Costa Rica Hotels Not Vagabond Friendly.I am confused about the business sense of hotel owners in Costa Rica. It seems as if they want a relatively large amount of money ($15-$30) for crappy accommodation, and refuse to take a lesser amount than the price they first quote. I have never before been to a country [...]
It is not the tourist in-season at this time of year in Costa Rica, and the hotels are empty. But still the hotel managers will not budge on the prices that they charge. It seems as if they would rather not receive any money at all than fill a double room for a few dollars less than the exorbiant rates that they attept to charge. There are not many other tourist here now and most hotels seem to be deserted. I do not understand. I would think that any person with a business would realize that when the demand for their service drops, as in Costa Rica outside of the tourist season, that lowering the price will raise the demand a little. These Ticos seem to completely ignore this business strategy. But I suppose my demand, my need, for a room is still as strong as it could be in even the bussiest time of the year. Maybe these Costa Rican hotel owners have a trick up their sleeve that I am not prepared for: they know that I am going to stay somewhere, and when I do, I will have to pay full price. I think they have me trapped.
Mira and I took a bus to Turrialba and began seaching for a room. This town is a big transfer point for tourist who want to go on rafting tours or some other such dollar driven adventure, and is therefore packed full of ramshackle hotels. We were told that we could land a cheap room here, so we set a maximum price at $10,which is oddly cheap in Costa Rica, and began looking for a hotel that would meet our offer.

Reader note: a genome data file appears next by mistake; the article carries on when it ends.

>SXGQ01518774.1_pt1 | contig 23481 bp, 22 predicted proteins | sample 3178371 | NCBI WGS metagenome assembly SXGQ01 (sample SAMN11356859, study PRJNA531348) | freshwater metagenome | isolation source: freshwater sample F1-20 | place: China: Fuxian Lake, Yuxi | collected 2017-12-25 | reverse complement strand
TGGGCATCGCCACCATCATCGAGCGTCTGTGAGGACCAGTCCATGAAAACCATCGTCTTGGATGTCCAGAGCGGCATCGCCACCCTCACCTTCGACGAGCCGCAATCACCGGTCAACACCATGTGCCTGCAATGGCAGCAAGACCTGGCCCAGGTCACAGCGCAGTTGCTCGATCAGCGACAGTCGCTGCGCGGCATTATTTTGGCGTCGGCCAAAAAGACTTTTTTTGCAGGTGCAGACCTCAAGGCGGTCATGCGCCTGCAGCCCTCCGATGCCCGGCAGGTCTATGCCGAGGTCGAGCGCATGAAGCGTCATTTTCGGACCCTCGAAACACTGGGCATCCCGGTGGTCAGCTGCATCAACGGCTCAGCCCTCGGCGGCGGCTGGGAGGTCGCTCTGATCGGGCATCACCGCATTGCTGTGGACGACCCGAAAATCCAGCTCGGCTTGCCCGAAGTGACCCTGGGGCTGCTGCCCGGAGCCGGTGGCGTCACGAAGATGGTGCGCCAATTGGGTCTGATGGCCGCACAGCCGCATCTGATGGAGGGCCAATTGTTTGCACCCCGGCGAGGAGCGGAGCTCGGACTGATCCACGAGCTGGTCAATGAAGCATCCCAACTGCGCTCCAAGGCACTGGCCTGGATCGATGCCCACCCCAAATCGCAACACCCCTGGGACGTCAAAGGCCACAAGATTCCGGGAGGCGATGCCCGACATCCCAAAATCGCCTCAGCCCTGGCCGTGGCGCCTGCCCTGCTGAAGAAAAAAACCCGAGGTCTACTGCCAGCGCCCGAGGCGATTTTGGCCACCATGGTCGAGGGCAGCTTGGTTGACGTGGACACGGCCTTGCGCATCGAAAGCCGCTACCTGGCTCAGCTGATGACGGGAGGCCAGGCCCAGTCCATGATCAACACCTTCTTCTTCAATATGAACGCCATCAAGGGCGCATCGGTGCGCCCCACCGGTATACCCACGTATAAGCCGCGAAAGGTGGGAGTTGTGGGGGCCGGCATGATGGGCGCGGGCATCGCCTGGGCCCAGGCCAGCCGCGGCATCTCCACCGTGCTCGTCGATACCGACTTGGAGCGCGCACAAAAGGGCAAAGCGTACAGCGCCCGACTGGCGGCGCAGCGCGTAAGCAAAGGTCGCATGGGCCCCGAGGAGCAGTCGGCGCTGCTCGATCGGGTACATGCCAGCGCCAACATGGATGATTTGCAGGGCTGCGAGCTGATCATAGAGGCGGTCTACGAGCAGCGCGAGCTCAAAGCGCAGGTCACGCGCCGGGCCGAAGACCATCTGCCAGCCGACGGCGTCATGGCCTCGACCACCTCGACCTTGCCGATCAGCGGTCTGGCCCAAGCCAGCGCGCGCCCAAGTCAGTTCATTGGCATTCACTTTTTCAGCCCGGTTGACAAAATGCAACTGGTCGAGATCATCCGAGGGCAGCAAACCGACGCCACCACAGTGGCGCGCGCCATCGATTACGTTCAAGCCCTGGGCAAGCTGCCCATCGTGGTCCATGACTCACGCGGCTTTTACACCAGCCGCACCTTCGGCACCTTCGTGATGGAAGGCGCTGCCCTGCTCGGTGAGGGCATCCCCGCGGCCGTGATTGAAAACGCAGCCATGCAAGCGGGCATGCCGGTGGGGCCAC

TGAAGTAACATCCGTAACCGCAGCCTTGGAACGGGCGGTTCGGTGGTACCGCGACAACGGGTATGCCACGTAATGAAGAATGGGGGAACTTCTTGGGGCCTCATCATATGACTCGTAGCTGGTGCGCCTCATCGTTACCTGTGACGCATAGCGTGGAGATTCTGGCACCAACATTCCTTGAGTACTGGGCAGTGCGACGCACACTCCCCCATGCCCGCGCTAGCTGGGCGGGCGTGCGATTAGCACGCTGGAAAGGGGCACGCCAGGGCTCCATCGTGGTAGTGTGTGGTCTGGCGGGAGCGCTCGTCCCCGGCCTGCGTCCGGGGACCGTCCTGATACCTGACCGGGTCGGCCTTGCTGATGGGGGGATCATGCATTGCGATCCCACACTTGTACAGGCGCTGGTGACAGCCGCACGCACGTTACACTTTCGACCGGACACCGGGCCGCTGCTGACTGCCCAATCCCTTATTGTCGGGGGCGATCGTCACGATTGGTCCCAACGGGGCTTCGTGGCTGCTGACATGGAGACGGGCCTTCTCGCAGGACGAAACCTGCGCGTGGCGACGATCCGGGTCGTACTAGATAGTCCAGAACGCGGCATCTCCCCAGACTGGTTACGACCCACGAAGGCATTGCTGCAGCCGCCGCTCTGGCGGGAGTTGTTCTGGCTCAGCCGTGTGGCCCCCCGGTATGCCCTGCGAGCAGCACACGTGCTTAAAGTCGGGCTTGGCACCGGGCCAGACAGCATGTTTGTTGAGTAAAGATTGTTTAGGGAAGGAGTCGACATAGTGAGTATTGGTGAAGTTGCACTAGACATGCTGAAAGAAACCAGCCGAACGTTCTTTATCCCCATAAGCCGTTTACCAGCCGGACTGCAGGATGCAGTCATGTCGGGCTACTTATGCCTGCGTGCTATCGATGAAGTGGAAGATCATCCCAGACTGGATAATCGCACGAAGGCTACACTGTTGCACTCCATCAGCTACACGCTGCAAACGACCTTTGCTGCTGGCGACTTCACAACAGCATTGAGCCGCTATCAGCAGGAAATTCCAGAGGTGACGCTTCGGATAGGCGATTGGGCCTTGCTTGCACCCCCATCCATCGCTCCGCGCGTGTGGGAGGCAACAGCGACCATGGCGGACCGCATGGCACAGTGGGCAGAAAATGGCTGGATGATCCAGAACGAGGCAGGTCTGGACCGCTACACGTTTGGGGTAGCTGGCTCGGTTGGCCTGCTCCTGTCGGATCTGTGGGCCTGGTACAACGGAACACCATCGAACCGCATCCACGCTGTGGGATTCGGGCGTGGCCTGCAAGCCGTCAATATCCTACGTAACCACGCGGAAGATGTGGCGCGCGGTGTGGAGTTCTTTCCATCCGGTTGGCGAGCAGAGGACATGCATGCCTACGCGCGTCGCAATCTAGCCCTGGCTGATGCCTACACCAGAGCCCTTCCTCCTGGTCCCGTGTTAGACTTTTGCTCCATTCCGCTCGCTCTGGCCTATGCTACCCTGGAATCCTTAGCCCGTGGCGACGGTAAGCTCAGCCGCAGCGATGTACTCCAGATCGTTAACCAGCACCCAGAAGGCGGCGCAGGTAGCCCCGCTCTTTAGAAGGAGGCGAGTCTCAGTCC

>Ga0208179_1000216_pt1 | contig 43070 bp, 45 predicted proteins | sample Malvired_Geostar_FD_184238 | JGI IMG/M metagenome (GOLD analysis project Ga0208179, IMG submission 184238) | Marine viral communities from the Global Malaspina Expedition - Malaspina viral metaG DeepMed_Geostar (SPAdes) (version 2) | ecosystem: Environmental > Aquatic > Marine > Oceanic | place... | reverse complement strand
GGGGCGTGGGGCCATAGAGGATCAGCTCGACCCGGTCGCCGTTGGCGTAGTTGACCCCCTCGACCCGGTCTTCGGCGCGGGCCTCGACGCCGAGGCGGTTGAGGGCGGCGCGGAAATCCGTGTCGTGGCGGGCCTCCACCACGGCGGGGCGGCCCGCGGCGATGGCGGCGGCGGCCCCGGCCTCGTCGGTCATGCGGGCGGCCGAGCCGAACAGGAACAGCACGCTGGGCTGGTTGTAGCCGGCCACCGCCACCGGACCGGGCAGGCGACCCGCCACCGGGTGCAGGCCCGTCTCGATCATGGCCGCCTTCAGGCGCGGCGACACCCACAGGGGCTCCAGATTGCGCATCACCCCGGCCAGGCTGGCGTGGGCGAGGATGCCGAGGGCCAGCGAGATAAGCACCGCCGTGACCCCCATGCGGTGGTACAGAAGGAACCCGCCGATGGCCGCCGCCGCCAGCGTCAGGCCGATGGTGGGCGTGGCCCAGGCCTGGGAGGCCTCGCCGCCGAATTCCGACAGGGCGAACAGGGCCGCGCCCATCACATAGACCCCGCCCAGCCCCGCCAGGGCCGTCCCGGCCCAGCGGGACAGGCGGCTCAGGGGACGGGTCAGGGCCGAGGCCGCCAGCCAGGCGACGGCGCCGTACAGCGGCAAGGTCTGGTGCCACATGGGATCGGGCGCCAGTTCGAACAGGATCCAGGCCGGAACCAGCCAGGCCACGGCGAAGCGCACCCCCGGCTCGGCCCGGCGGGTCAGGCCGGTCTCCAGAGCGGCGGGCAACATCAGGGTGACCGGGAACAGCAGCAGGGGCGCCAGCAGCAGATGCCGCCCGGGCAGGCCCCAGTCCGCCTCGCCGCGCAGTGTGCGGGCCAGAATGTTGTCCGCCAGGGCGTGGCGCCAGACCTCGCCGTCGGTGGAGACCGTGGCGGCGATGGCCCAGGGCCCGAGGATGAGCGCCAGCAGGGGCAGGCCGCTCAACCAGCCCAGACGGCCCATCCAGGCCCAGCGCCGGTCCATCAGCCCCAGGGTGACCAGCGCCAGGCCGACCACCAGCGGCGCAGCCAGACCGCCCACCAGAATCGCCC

As we expected, Turriabla was full of hotels, and most of them that we entered were seemed to be almost completely empty. We found one that offered us a 6,000 Colone ($12) room. I made a counter offer of 5,000, $10, and the hotel manager looked at me as if I were nuts. It seemed as if he was never really asked to barter before, and he rather shyly mumbled something about asking the woman in charge. It did not look good.
Mira told me that Costa Ricans do not barter. She told me it was not a part of their culture. I at first did not believe this to be true, and am only now beginning to realize that her information is probably correct. Every hotel manager that I made a counter offer to so far has flately refused it. To my surprise, it has not been possible for me to get anyone to budge on the price of a room. It seems as if they want the quoted price here, and are willing to leave an empty bed empty- and loose money- to get it. Maybe this will be different outside of the Central Valley and on the beaches.
In all my travels I have been able to coax empty (and full) hotels into lowering their prices considerably. I assume that most hotel managers realize that some money is better than none. Here in Costa Rica, they seem to play by their own rules.
The pocket book is hurting, better sell an article or something quick.
Wade from Vagabond Journey.com
Turrialba, Costa Rica
January 28, 2008